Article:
Rooms #6, #8, #16 and #18 look out onto the property’s three communal hot tubs. Alas, their décor is rather kitschy, as is that of the hotel’s “Antarctica” Master Suite, which is done in a black-and-white motif with a mirrored freestanding tub and life-size penguin statues! We were also able to see three of the themed Junior Suites, “North America,” “South America” and “Australia.” While idiosyncratic in design, these are notably larger and more comfortable than the Deluxe Rooms. The Rangá’s restaurant serves surprisingly sophisticated modern Nordic cuisine. One evening we dined on reindeer carpaccio with truffle oil, shaved Parmesan and arugula, followed by smoked puffin! The latter had a gamey texture and a tang of seawater. Main courses of Icelandic lamb fillet served with root vegetables and a red wine demi-glace, and Rangá salmon over a sweet potato and white chocolate purée, were both outstanding.
Overall, the Hotel Rangá is comfortable and hospitable, but its amenities and service fall short of the Harper standard. At the time of our visit last year, it was the only four-star hotel in Iceland. (A design property, Ion Luxury Adventure Hotel, recently opened on the edge of Thingvellir National Park and may provide a satisfactory alternative.)
Opportunities for adventure abound here, with activities ranging from whale watching to dog sledding, caving, hiking, fishing, glacier tours and, not for the faint of heart, scuba diving in a dry suit. We opted for a half-day Super Jeep excursion with the tour operator Southcoast Adventure. We drove 20 minutes south to meet our guide near the base of the stunning Seljalandsfoss waterfall. Our first stop was Thórsmörk (“Valley of the Gods”), the area between three of the island’s many glaciers. The drive across glacial streams and desolate rock-strewn plains proved unalarming, thanks to our vehicle’s rugged all-weather tires and numerous gears.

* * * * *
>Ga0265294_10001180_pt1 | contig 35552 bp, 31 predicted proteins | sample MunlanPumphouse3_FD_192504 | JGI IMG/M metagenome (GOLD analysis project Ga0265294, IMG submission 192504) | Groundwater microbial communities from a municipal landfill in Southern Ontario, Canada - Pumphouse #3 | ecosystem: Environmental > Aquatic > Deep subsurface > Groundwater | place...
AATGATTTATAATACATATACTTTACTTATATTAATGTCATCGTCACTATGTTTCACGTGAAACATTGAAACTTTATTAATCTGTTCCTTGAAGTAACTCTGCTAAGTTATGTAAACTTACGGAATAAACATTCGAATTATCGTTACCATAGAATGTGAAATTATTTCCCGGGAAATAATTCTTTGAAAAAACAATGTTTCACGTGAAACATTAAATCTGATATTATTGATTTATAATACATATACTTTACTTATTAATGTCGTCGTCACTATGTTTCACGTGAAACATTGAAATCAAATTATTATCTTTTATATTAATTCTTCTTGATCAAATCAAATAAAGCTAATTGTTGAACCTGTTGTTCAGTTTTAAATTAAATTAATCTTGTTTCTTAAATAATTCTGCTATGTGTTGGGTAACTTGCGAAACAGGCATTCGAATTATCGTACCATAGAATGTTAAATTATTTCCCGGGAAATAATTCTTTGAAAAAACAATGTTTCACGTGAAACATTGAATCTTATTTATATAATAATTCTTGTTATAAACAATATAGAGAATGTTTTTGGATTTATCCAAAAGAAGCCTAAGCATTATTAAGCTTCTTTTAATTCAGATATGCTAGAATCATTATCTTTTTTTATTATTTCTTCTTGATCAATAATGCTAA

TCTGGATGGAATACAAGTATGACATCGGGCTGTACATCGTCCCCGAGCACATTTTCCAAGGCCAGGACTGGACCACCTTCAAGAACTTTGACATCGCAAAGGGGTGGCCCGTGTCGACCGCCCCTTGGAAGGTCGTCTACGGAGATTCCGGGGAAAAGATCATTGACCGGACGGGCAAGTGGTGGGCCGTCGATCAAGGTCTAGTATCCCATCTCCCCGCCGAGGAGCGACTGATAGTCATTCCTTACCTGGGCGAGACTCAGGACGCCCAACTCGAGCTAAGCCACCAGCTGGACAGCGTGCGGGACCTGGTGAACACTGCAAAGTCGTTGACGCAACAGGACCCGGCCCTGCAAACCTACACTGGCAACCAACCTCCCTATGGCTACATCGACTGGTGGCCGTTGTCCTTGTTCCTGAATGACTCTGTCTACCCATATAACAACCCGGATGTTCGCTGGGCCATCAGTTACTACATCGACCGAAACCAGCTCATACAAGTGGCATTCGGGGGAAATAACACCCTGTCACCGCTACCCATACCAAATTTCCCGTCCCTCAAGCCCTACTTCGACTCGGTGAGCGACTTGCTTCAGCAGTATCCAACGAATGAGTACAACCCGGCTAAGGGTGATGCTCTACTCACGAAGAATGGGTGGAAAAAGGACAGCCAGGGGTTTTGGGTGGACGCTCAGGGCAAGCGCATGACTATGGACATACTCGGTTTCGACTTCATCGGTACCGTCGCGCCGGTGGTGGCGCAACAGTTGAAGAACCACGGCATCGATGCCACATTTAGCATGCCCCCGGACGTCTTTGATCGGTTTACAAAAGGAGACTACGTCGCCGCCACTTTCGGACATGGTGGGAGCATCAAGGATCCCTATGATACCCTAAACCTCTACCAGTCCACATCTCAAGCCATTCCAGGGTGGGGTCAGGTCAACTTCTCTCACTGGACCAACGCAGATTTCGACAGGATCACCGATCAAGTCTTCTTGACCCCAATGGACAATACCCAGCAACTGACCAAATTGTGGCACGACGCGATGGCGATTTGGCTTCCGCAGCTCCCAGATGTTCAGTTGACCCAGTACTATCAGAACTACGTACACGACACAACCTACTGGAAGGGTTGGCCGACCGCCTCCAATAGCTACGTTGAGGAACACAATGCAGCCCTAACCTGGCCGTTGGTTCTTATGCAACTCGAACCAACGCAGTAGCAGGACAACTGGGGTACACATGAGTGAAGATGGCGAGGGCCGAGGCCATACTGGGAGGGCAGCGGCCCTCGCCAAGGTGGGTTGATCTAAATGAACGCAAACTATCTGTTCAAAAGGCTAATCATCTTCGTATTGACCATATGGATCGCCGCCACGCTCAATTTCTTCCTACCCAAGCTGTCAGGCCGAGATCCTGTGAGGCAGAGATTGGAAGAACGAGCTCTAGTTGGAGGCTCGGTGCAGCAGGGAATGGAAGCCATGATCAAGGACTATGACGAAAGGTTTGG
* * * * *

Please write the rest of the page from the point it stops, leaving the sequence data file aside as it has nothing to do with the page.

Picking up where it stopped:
"Stakkholtsgjá canyon was tufted with moss and sprinkled with wildflowers, a scene lifted from the pages of Tolkien."
A one-hour hike then took us into the dramatic Stakkholtsgjá canyon, tufted with brilliant green moss and sprinkled with wildflowers, a scene lifted from the pages of Tolkien. A simple lunch of homemade bread, creamy cauliflower soup and hot coffee was served in a warm and welcoming hut. Our trek then continued into the valley surrounded by the Mýrdalsjökull, Eyjafjallajökull and Tindfjallajökull glaciers. Back in the Jeep, we drove as close as we could to the icy fingers of the Eyjafjallajökull glacier. The valley was washed out in the floodwaters following the 2010 eruption, giving the area an eerie moonlike quality.
Though chilled from a day in the elements and with our faces burnished by the incessant wind, we returned to the Hotel Rangá in high spirits, just in time to share stories with fellow guests gathered at the bar for happy hour.
AT A GLANCE
LIKE: The pristine setting; the sense of being immersed in nature.
DISLIKE: Lack of amenities: the spa facilities are limited to a small massage room.
GOOD TO KNOW: The hotel provides a wake-up call to guests whenever the Northern Lights are sighted.
Hotel Rangá 89 Deluxe Double room, from $325; Junior suite, from $415; Master suite, from $500. Sudurlandsvegur, Hella. Tel. (354) 487-5700.